Continuing talks for a new airport terminal will keep the New York City Industrial Development Authority's $419 million deal hanger-bound until next week.
"Nothing's holding up the talks, and what they're talking about I can't discuss," Catie Marshall, a spokeswoman for the city Economic Development Corp., said yesterday.
Marshall said, however, that the city throught it inappropriate to issue a preliminary official statements for the deal before talks regarding the new terminal at John F. Kennedy International Airport had been concluded.
While Smith Barney Inc. was scheduled to bring the offering this week, Bob DeMichiel, a managing director there, said a week's delay is minor considering the terminal project has been in the works for three-and-a-half years.
The negotiations involved New York City, the Port Authority of New York and New Jersey, and the airlines, DeMichiel said, adding that he was not aware of the exact content of the negotations. The city owns the land and leases it to the Port Authority. The lease runs till 2015. The Port Authority will sublet it to the airlines, DeMichiel said.
The 10-gate international terminal at JFK will occupy the site of the former Eastern Airlines terminal, which will be demolished. Four airlines, Lufthansa German Airlines, Air France, Japan Airlines and Korean Air Lines will occupy the new site, DeMichiel said. The project is expected to be completed by Aug. 1, 1998.
Elsewhere in the primary sector, Pennsylvania yesterday increased the size of its competitive general obligation bond offering to $470 million from $355 million. The deal is slated for sale today.
In secondary activity yesterday, dollar bonds dropped 3/8 point. High-grade issues finished slightly softer although thin activity made gauging levels difficult, a municipal analyst said. Activity overall was light to moderate.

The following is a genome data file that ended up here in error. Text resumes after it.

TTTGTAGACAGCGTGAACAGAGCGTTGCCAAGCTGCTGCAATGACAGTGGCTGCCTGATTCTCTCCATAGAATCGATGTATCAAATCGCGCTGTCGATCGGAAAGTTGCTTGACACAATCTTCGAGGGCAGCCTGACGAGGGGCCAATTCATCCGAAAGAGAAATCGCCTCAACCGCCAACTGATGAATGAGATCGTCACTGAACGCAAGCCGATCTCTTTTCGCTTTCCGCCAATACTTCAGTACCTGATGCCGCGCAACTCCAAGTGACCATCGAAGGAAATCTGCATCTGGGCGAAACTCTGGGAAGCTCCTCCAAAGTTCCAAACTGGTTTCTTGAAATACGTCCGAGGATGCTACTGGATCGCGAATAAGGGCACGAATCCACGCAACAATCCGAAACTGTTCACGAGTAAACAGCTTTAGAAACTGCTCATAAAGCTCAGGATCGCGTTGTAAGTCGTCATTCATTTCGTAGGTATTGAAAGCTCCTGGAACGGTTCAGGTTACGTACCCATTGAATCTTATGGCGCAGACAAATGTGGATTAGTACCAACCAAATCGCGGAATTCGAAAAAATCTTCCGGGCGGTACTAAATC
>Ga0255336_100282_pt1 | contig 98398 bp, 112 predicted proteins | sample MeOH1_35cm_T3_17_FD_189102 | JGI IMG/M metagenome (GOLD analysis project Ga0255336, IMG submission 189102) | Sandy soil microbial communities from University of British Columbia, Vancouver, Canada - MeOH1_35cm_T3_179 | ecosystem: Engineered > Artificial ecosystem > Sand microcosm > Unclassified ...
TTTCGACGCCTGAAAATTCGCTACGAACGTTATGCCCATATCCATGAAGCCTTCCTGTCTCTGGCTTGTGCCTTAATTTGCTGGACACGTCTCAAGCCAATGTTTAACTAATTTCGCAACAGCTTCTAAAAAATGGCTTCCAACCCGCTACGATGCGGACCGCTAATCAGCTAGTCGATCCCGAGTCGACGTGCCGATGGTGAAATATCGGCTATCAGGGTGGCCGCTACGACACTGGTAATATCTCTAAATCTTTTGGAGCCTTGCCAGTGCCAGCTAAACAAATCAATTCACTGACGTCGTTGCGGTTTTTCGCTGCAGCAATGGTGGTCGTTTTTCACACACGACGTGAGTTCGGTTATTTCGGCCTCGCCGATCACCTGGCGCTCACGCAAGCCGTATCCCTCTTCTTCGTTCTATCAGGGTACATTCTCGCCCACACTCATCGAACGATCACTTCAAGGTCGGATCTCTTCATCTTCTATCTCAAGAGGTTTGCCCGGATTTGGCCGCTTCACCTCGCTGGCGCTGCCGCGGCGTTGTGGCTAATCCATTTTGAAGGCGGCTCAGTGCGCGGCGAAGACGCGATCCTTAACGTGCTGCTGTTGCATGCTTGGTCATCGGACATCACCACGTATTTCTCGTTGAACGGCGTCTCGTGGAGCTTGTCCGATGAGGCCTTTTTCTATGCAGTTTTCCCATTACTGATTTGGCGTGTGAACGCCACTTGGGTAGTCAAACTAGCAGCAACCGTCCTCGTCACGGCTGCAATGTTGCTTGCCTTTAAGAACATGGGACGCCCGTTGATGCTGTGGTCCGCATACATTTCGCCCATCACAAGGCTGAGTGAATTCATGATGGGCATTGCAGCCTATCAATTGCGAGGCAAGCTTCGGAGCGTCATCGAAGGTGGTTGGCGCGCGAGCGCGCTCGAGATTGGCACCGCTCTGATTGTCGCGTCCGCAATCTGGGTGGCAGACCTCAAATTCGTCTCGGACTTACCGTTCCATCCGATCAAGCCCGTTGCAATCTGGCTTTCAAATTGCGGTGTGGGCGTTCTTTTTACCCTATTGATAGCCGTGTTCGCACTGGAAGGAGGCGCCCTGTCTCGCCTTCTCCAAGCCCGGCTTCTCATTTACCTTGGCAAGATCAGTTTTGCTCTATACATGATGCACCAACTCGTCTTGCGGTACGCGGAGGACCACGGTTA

The analyst cited yesterday's decline in Treasuries and the flurry or economic reports arriving this week as factors forcing municipal prices lower. The market recieves May's consumer price index report and retail sales today. Industrial production and capacity utilization arrive tomorrow, and housing starts will be announced on Thursday.
Marilyn Schaja, a money market economist at Donaldson, Lufkin & Jenrette Securities Corp., expects a 0.3% increase in both the overall and core CPI ratews. A bigger increase would bode poorly for the market, Schaja said.
In the event of an increase larger than 0.3%, "I think the bond market is going to get hurt because it probably means that we are going to see a Fed tightening sooner rather than later," she said.
Some other economists are looking for a 0.2% rise overall, and a 0.3% rise in the core rate.
One trader said municipals are currently priced fairly aggressively relative to Treasuries, so when governments dropped yesterday, municipals followed.
The trader also cited some institutional lists out for the bid. While they were not big lists, "they weren't the blocks the street had an appetite for," he said.
A municipal analyst concurred about the aggressive prices for municipals.
"We're down near the 80% level," he said, adding that municipals yields hit that percentage of Friday. Anytime municipals have grown that rich to Treasuries in roughly the past four years, the market has gotten hit, he said. However, considering the sharp drop in new supply, it's unclear whether the 80% test will hold, he said.
Elsewhere yesterday, dealer inventories have reversed their downward trend as Standard & Poor's Corp's Blue List rose $74 million, to $1.61 billion. In the past two business days, the Blue List has increased $194 million. From June 1 through June 9, the list fellby $322 million.
On the rating front yesterday, Moody's investors Service downgraded Maricopa County's, Arizona, general obligation bonds to A from Aa, citing "poor financial performance.
"Lack of control over expenditure growth, particularly health care costs, and reluctance to increase the revenues during a period of declining property value resulted in a rapid deterioraion of the country's overall financial position," a Moody's release said.
"It is imperative that the Board of Supervisors provide unified leadership, and adopt a plan to regain fiscal integrity on a timely basis of maintain upper medium grade security," Moody's said.
Late last month, Standard & Poor's downgraded Maricopa County to A from AA and placed the country on CreditWatch with negative implications. The agency cited "the county's continued need for external lending to support general fund cash flow and a lack of an adopted budget workout plan to ameliorate" the projected $60 million budget deficit for fiscal 1995.